S&P 500 at Technical Extremes: Expecting Short Term Downside

Includes: DIA, GLD, IWM, OIH, QQQ, SPY
by: Andrew Crowder

The short-term bearish seasonal conditions that typically occur in the S&P 500 on the 4th and 5th trading day of May did not live up to the historical billing this year. This is why I have stated repeatedly that seasonality alone is (in almost every case) not a reason to place a trade. When compared with the current state of the market at the time the seasonal tendency arrives, the probability of a successful trade can be increased tremendously.

The S&P 500 has struggled to advance over the last few days and now more of the technical indicators that we follow have reached extremes. The intra-day range today was one of the tightest that we witnessed in quite some time and has led to extreme readings in the “average true range” of several of the major benchmarks that we follow. Typically, this type of extreme precedes weakness in the market. In general, tight intra-day ranges while in an overbought state lead to short-term weakness.

The “average true range” was created by my favorite technical analysts, J. Welles Wilder. The indicator measures volatility. As stated by stockcharts.com “the indicator does not provide an indication of of price direction or duration, simply the price movement or volatility”. Basically, the ranges show the commitment or enthusiasm of traders. Wilder states “large or increasing ranges suggest traders prepared to continue to bid up or sell down a stock or index through the course of a day. Decreasing range suggest waning interest.

As I stated earlier the range has reached an extreme low which suggests waning interest and typically precedes. Couple this with the extreme overbought readings in the S&P and Dow and you can see why the probability of a short-term move to the downside looks is high.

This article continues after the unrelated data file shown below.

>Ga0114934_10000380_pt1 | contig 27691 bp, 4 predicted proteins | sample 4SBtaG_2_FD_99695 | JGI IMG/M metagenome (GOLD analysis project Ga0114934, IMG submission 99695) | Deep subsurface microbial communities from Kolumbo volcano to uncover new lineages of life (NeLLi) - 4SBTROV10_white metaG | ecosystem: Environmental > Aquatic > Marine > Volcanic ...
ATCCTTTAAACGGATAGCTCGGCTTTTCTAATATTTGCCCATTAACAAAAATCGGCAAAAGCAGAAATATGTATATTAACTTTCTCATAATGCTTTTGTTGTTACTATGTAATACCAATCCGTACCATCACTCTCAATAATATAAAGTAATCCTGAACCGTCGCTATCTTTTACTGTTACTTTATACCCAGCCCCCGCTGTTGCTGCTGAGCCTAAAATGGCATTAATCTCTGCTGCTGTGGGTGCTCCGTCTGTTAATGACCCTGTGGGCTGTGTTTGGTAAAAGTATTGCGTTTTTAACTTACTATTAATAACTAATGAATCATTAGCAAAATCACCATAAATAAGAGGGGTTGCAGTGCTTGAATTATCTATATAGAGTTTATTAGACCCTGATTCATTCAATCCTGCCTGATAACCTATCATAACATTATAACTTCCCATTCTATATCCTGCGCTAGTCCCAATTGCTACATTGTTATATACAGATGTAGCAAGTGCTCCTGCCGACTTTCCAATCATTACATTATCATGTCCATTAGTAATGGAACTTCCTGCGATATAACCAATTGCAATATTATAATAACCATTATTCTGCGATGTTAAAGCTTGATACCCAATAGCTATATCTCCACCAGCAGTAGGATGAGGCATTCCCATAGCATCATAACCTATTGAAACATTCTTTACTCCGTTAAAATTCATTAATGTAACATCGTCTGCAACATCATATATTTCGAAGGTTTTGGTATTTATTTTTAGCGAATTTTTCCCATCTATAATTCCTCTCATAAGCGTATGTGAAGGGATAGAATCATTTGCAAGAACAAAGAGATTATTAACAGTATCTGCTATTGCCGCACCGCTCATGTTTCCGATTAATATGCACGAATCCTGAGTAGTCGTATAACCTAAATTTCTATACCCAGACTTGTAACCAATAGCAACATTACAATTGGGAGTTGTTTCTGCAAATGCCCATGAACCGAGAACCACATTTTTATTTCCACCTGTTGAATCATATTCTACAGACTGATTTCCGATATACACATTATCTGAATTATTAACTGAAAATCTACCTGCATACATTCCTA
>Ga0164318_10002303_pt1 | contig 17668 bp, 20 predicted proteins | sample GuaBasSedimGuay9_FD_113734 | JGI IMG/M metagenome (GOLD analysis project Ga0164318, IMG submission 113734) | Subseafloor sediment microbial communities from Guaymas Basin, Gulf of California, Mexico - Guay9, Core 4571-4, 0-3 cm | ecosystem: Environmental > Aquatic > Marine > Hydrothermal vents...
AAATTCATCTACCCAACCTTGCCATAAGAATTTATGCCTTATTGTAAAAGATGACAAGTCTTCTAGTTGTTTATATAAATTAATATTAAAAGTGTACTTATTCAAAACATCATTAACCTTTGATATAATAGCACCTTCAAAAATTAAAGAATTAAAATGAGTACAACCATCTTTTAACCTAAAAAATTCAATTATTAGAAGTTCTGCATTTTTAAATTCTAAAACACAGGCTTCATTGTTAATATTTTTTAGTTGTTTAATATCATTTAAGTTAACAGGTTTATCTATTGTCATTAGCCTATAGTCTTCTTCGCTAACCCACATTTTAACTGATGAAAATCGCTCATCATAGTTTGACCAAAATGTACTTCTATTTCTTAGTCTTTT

The short-term concern is the upcoming Fed meeting on Wednesday afternoon (2 PM EST). Either way I think the meeting will be the catalyst that finally allows the market to correct, at least over the short-term. The problem with establishing a position beforehand is the chance of a head fake or two that drives the market higher and as a result moves the shorts to the sidelines. This is why I intend on taking off any positions as the risk is just too high for my taste. Historically, weakness follows the Fed announcements, but as we have seen lately, history does not always repeat itself. As William Watt stated “Do not put your faith in what statistics say until you have carefully considered what they do not say”.

Our current SPX Iron Condor position is worth $.55. This is slightly lower than where we sold the combined bull put spread and bear call spread. With less than two weeks until SPX settles and over 40 points until our position breaches our short call strike we are in good position for a max profit. The wild card is the upcoming fed meeting. I will be paying close attention to how the underlying SPX reacts and if any necessary adjustments need to be made as a result of SPX rallying towards our short call strike.

Overbought/Oversold levels for May 7, 2007

SPY - 80.5 (very overbought)

DIA - 89.4 (very overbought)

IWM - 58.6 (neutral)

QQQQ - 74.1 (overbought)

GLD - 67.3 (neutral)

OIH - 64.7 (neutral)